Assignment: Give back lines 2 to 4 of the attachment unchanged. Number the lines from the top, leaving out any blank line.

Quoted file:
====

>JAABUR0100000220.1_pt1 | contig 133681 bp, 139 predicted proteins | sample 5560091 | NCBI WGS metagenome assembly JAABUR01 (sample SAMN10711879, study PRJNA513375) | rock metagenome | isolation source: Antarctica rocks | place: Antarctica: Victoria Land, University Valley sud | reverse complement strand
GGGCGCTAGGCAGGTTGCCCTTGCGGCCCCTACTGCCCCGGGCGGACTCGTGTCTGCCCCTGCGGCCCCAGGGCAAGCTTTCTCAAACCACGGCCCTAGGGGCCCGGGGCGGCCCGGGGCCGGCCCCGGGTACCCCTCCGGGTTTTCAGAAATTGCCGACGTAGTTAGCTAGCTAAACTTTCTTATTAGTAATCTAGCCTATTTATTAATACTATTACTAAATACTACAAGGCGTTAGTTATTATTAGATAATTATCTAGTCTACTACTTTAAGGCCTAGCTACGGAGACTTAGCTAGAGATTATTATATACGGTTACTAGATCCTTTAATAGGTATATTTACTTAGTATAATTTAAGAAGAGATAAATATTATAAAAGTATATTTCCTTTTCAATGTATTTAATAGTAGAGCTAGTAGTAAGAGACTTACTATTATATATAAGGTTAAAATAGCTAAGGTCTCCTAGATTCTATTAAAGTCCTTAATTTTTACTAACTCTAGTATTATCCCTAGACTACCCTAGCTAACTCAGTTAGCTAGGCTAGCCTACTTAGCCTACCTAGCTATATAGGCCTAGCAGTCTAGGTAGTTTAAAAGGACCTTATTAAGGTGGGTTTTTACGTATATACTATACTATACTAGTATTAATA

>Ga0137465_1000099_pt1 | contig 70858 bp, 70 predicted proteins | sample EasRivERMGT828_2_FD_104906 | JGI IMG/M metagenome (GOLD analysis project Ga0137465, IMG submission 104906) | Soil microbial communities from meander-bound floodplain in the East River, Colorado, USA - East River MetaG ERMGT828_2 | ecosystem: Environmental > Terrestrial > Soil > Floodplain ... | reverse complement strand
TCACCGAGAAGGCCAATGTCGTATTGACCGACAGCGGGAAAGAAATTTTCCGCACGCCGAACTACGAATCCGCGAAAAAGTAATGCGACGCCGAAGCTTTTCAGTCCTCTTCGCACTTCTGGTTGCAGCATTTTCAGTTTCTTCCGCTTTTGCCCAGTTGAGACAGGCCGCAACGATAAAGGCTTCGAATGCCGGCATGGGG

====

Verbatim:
GGGCGCTAGGCAGGTTGCCCTTGCGGCCCCTACTGCCCCGGGCGGACTCGTGTCTGCCCCTGCGGCCCCAGGGCAAGCTTTCTCAAACCACGGCCCTAGGGGCCCGGGGCGGCCCGGGGCCGGCCCCGGGTACCCCTCCGGGTTTTCAGAAATTGCCGACGTAGTTAGCTAGCTAAACTTTCTTATTAGTAATCTAGCCTATTTATTAATACTATTACTAAATACTACAAGGCGTTAGTTATTATTAGATAATTATCTAGTCTACTACTTTAAGGCCTAGCTACGGAGACTTAGCTAGAGATTATTATATACGGTTACTAGATCCTTTAATAGGTATATTTACTTAGTATAATTTAAGAAGAGATAAATATTATAAAAGTATATTTCCTTTTCAATGTATTTAATAGTAGAGCTAGTAGTAAGAGACTTACTATTATATATAAGGTTAAAATAGCTAAGGTCTCCTAGATTCTATTAAAGTCCTTAATTTTTACTAACTCTAGTATTATCCCTAGACTACCCTAGCTAACTCAGTTAGCTAGGCTAGCCTACTTAGCCTACCTAGCTATATAGGCCTAGCAGTCTAGGTAGTTTAAAAGGACCTTATTAAGGTGGGTTTTTACGTATATACTATACTATACTAGTATTAATA

>Ga0137465_1000099_pt1 | contig 70858 bp, 70 predicted proteins | sample EasRivERMGT828_2_FD_104906 | JGI IMG/M metagenome (GOLD analysis project Ga0137465, IMG submission 104906) | Soil microbial communities from meander-bound floodplain in the East River, Colorado, USA - East River MetaG ERMGT828_2 | ecosystem: Environmental > Terrestrial > Soil > Floodplain ... | reverse complement strand
TCACCGAGAAGGCCAATGTCGTATTGACCGACAGCGGGAAAGAAATTTTCCGCACGCCGAACTACGAATCCGCGAAAAAGTAATGCGACGCCGAAGCTTTTCAGTCCTCTTCGCACTTCTGGTTGCAGCATTTTCAGTTTCTTCCGCTTTTGCCCAGTTGAGACAGGCCGCAACGATAAAGGCTTCGAATGCCGGCATGGGG